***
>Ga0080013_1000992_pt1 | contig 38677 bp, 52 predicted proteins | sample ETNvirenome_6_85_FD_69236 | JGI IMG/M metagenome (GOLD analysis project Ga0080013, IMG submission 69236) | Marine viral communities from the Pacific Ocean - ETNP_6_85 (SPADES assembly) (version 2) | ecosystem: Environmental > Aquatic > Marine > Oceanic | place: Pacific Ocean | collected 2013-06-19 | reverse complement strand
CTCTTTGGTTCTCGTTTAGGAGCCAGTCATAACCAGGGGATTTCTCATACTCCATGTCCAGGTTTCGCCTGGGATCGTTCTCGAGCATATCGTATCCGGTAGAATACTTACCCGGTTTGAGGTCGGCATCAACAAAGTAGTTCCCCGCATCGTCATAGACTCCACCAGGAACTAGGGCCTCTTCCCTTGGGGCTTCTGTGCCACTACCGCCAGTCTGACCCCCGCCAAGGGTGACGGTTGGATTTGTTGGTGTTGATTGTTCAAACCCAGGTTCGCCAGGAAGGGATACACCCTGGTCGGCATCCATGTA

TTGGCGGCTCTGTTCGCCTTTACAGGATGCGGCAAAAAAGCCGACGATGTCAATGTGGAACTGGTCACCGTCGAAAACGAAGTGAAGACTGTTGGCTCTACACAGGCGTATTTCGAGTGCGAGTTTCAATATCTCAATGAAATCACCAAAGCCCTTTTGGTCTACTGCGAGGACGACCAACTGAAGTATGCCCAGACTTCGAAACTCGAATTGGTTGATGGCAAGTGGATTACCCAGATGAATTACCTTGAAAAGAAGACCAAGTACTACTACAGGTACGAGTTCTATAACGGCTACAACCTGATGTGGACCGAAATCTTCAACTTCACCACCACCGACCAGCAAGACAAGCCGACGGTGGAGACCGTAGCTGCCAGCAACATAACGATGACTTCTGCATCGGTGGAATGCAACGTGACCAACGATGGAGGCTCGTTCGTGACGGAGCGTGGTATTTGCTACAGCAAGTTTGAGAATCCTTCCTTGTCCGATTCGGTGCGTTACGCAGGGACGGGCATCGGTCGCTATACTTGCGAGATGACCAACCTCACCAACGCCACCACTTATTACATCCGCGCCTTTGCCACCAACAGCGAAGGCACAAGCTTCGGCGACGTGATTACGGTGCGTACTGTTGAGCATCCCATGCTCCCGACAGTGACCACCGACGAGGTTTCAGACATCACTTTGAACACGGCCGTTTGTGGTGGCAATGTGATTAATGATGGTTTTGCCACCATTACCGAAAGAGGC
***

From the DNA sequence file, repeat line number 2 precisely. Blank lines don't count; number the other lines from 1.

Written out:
CTCTTTGGTTCTCGTTTAGGAGCCAGTCATAACCAGGGGATTTCTCATACTCCATGTCCAGGTTTCGCCTGGGATCGTTCTCGAGCATATCGTATCCGGTAGAATACTTACCCGGTTTGAGGTCGGCATCAACAAAGTAGTTCCCCGCATCGTCATAGACTCCACCAGGAACTAGGGCCTCTTCCCTTGGGGCTTCTGTGCCACTACCGCCAGTCTGACCCCCGCCAAGGGTGACGGTTGGATTTGTTGGTGTTGATTGTTCAAACCCAGGTTCGCCAGGAAGGGATACACCCTGGTCGGCATCCATGTA